The quality of strikers in the history of the beautiful game is breath taking, epitomised by the fact that the following forwards miss out on this top ten: Duncan Edwards, Bobby Charlton, Gary Linekar, Hristo Stoichkov, Thierry Henry, Jean Pierre Papin, Arthur Friedenreich. All are legends of the game, and there are arguments for each one.
As an aside, Lionel Messi was genuinely my number 11 on this list, but I simply couldn’t find a way to get him in, purely because of the brevity of his career. I do genuinely think, for what it is worth, that if he continues as he has started he will be in the top ten players of all time (covering all positions). Before that happens, he needs to impact at the World Cup, and score a goal in the semi-final stage or later of the Champions League. He may do that in the two hours after I write this. (which, of course, he did. But you already know about him. So it’s ten plus Messi, yeah?)
Anyway, here goes:
10) Marco Van Basten
It seems ridiculous that we open our list with such a modern great, but that is the quality of such a line up.
In a career tragically cut short by a recurring ankle injury, MVB scored 277 in 370 club games and 24 goals for his country. Famously, he scored one of the greatest ever goals in the European Championships final in Euro 88.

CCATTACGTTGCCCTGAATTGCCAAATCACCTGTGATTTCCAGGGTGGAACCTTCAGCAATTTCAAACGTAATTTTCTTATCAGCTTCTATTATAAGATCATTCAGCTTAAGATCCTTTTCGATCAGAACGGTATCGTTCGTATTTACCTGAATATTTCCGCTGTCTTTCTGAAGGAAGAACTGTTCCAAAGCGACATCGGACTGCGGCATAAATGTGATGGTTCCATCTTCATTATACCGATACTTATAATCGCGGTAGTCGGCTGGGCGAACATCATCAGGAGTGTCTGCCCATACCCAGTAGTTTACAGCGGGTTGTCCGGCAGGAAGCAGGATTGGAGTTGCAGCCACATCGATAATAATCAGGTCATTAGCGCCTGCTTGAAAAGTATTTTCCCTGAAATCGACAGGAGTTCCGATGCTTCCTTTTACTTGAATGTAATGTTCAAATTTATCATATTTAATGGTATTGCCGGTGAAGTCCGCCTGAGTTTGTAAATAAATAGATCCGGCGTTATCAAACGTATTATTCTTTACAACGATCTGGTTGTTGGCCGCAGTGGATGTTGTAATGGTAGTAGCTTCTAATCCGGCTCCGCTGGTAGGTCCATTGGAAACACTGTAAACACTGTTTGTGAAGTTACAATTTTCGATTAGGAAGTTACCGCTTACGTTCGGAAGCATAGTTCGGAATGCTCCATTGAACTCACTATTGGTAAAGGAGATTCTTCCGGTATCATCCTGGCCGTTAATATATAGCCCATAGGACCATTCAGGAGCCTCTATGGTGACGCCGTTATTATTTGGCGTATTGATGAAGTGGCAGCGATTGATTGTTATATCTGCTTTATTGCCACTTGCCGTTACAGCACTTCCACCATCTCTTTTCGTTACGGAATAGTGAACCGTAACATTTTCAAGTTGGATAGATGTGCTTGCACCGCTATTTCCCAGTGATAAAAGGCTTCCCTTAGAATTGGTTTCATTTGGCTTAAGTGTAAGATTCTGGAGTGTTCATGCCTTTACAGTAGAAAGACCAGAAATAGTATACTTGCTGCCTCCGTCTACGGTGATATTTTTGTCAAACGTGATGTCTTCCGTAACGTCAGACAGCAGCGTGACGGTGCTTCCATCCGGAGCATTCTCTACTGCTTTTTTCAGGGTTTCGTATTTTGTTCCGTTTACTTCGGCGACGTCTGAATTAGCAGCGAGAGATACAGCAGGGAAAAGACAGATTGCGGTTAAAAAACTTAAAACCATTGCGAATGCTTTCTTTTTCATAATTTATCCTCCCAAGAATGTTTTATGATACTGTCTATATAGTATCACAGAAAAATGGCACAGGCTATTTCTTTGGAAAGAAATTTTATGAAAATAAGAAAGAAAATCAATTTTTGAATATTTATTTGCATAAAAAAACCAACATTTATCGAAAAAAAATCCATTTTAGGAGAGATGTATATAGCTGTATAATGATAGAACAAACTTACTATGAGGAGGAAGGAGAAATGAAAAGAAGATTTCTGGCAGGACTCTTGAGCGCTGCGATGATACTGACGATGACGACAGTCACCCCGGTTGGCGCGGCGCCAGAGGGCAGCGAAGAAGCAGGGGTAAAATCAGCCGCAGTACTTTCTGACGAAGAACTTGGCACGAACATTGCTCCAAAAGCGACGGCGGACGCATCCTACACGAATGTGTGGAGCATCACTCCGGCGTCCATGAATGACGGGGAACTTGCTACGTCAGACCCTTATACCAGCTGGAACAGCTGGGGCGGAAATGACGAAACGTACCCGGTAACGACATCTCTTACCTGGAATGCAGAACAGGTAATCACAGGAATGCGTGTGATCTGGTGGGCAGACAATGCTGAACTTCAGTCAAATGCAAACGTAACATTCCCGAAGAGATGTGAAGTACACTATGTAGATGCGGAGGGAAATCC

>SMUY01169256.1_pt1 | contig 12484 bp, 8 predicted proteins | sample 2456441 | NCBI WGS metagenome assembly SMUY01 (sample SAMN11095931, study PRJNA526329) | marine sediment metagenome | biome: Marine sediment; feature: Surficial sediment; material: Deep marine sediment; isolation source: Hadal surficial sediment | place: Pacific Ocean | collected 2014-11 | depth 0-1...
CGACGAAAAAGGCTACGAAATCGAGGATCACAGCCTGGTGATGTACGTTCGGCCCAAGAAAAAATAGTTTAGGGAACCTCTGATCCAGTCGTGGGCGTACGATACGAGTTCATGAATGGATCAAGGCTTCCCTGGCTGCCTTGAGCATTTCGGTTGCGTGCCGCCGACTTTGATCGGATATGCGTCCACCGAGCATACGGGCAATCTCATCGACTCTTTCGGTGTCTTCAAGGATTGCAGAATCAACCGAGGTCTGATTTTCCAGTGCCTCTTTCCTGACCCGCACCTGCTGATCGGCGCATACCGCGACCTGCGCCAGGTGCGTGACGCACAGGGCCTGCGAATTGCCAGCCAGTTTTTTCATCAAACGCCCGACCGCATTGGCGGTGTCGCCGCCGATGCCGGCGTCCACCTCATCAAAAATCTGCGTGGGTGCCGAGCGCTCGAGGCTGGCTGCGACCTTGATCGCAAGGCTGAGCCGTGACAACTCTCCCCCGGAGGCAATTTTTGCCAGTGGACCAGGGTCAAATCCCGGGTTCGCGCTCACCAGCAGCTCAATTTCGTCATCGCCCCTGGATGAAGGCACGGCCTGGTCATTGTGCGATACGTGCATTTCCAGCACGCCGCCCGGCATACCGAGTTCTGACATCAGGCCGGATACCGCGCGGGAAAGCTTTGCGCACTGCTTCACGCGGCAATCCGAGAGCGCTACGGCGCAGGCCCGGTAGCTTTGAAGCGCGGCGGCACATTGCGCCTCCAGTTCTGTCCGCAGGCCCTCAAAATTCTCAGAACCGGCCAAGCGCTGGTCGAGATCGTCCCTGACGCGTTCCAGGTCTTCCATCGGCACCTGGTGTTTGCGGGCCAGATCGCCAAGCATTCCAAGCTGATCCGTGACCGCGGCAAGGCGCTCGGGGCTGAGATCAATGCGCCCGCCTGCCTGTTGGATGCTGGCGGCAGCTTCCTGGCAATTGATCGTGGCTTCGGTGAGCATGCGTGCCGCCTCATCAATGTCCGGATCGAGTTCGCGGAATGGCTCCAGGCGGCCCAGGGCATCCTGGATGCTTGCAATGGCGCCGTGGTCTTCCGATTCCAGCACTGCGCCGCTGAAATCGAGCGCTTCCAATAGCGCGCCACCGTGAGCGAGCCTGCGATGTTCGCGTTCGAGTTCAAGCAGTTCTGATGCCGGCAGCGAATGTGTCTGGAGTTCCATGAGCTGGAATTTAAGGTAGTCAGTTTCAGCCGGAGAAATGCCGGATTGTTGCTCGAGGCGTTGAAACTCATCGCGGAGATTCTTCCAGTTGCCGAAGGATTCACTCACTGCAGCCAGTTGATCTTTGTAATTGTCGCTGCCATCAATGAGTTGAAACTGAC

By the end of his career, Van Basten had won the Ballon D’Or three times and been named FIFA World Player of the Year in 1992.
Club record: 277 goals in 370 games
International record: 24 goals in 58 games
I promise that I won’t say this for every entry, but how can a player that scored over a thousand goals be at number 9?
On the field, Romario was the ultimate poacher, described by Van Basten as the King of the Area. He was named World Player of the year in 1994, and also the Golden Ball award at the World Cup in the same year, helping his country to win the trophy. Domestically, he became something of a nomad, eventually playing in six countries.